Take Me, Tina Fey! The Brownie Husband Only Wants You For Your Body!

Oh Tina Fey, as long as I have breath in my body you will never need to resort to a brownie husband. But, um, this skit was pretty funny nonetheless.

Sunday, April 11, 2010

Weekend Links

Here's what the CSD team has been reading and watching this week.

My favorite AV Club feature is "Q & A," where the writers take turns answering a question about pop culture. This week's question, "ere is a special place in hell reserved for the sort of snob who says things like "Which pieces of pop culture would you have fonder memories of had they just wrapped up after a certain number of seasons/sequels/albums?" produced some great answers from the AV Club writers, and some of the most annoying comment threads I've ever seen in my life. R.E.M. has been going downhill since Green? U2 never made a good album after The Unforgettable Fire? Really?

Noel Murray's discussion of Heat Vision and Jack, a never-aired late-90's parody of a Knight Rider-type action show in which Jack Black played a former astronaut who flew too close to the sun, gained the power of super-intelligence, and fights crime with the help of a robot motorcycle that is animated by the soul of Jack Black's unemployed roommate (voiced by Owen Wilson) is fantastic - who knew that such a pilot ever existed, and who are the executives who decided against airing the pilot?

I don't typically read Gawker, but its post on the Ice-T/Aimee Mann twitter fight is awesome.

The great Roger Angell isn't writing his spring training columns anymore, but this profile of Jason Heyward and Stephen Strasburg in The New Yorker was worthwhile, anyway.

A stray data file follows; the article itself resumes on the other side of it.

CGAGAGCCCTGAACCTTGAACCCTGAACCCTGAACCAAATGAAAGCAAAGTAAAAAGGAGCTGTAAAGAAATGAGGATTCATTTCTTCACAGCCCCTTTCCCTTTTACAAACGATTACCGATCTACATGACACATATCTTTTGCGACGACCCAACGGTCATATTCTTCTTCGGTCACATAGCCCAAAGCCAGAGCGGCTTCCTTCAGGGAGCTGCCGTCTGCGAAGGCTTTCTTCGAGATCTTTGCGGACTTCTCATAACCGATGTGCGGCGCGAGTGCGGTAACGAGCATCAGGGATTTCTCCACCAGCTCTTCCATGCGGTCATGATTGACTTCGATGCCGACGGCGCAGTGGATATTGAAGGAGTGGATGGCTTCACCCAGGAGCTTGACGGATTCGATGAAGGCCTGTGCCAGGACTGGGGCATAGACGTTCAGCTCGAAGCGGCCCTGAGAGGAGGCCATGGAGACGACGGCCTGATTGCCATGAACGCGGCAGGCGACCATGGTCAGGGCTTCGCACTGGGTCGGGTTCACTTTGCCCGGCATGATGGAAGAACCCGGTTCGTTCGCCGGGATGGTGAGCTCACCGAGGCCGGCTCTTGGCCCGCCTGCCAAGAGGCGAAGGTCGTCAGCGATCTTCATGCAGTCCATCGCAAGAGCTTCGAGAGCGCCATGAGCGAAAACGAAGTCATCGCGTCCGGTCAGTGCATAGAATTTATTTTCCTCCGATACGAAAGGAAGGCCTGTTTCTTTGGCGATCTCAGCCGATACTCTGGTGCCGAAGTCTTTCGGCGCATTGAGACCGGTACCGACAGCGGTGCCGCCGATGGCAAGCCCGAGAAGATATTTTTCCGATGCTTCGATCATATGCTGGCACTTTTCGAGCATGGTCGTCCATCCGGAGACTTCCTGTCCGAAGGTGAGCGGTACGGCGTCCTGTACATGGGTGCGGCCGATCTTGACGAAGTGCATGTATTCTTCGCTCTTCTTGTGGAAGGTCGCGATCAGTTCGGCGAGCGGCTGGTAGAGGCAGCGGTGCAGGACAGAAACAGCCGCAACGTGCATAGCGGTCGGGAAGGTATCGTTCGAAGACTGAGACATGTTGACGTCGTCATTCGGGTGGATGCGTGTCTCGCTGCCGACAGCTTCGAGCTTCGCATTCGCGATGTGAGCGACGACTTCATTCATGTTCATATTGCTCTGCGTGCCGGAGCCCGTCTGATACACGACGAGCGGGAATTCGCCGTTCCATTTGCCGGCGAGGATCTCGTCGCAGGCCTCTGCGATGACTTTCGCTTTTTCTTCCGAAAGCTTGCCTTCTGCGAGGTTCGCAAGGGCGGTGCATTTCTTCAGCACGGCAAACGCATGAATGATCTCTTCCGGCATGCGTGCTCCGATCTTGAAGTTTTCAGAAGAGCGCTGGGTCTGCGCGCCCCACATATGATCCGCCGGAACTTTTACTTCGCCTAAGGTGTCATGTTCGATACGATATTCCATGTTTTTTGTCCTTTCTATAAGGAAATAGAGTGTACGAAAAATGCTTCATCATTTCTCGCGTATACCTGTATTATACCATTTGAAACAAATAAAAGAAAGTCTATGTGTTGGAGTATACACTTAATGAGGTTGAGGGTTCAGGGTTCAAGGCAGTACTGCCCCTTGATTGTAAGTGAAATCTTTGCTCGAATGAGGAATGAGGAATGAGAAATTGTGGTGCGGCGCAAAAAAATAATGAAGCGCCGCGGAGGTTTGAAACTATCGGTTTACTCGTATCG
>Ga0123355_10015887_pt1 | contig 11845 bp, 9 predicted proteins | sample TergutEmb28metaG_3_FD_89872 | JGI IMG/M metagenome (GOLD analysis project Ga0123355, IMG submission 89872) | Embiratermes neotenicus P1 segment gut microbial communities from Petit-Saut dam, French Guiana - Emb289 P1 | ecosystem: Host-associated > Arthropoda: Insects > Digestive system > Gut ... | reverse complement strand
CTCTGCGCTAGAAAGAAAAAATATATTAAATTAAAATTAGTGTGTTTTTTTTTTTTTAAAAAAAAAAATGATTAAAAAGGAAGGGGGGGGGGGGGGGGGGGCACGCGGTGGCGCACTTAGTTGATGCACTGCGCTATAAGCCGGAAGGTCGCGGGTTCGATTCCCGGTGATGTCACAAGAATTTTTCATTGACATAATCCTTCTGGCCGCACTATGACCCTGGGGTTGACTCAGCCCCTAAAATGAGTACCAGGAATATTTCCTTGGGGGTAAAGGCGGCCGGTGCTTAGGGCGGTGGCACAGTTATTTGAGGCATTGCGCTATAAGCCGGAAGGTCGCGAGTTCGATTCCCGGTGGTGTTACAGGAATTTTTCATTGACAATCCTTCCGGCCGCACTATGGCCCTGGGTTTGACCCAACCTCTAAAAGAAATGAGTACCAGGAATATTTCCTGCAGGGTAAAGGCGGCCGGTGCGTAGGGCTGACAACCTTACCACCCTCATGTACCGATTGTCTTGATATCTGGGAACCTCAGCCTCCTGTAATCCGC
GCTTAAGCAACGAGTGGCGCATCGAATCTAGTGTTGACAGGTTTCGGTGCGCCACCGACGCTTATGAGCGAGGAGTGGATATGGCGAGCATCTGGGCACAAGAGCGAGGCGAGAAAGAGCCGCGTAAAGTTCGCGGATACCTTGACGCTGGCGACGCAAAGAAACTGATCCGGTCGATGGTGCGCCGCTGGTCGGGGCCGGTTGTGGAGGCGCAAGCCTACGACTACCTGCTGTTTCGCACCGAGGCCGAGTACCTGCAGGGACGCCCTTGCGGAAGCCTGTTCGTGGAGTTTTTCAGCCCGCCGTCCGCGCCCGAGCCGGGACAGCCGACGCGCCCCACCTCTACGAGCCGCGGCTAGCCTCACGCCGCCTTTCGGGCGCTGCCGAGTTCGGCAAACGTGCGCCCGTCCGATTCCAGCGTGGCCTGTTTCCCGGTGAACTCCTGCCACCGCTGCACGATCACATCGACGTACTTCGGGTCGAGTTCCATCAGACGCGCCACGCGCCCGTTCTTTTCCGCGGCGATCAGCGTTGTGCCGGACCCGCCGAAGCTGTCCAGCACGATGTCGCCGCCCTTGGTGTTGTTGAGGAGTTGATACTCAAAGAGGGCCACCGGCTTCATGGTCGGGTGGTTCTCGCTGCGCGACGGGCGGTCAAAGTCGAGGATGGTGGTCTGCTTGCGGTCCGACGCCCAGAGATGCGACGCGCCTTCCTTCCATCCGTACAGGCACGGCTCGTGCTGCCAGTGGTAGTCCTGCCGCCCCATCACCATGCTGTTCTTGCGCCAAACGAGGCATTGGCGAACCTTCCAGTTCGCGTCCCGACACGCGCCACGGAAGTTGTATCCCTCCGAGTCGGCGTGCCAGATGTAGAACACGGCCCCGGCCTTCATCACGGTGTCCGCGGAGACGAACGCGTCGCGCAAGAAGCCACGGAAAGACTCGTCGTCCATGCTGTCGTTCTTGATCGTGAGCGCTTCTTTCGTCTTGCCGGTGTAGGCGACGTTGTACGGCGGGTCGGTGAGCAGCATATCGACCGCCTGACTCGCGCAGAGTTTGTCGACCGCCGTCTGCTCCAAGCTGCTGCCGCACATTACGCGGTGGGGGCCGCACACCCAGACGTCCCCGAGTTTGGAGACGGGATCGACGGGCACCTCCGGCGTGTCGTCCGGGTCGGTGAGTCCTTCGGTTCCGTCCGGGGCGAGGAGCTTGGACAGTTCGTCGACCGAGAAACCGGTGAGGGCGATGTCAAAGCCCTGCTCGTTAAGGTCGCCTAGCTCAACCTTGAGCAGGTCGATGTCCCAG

In The New Yorker, Nancy Franklin reviews David Simon's new show, Treme.

The Onion Sports Network's coverage of Donovan McNabb's trade to the Washington Redskins was brilliant.

And finally, just because its awesome: Evander Kane goes Evander Holyfield on Pittsburgh Penguins' cheap shot artist Matt Cooke.

Evening's Empire

For something so integral to our culture, rock and roll music has inspired relative few significant works of art. Literary heavyweights Don DeLillo and Salman Rushdie have written great rock novels that haven’t found significant audiences, and Rob Reiner’s This Is Spinal Tap and Cameron Crowe’s Almost Famous are critically adored movies that have not moves beyond the status of ‘cult classics.’ Long time Rolling Stone and Vanity Fair writer Bill Flanagan’s new novel Evening’s Empire is the latest attempt at creating literature out of rock and roll mythology.

Jack Flynn is a junior associate at a conservative, white-shoe London firm who takes the Ravons, a second-tier blues-rock band in swinging mid-60’s London, on as a client at the request of his firm’s senior partners, who know nothing about rock music but who want to stay in the good graces of an elderly theater impresario whose son manages them. Flynn’s legal training and savvy business instinct soon win over Emerson Cutler, the band’s heartthrob of a lead singer, and before long, the band ends up firing their manager and replacing them with Flynn. Its a predictable, but effective device - as the band’s manager, Flynn can be in on every conversation, can comment on the band as a somewhat neutral observer, and can have off-the-record conversations with individual members outside of the others’ earshot.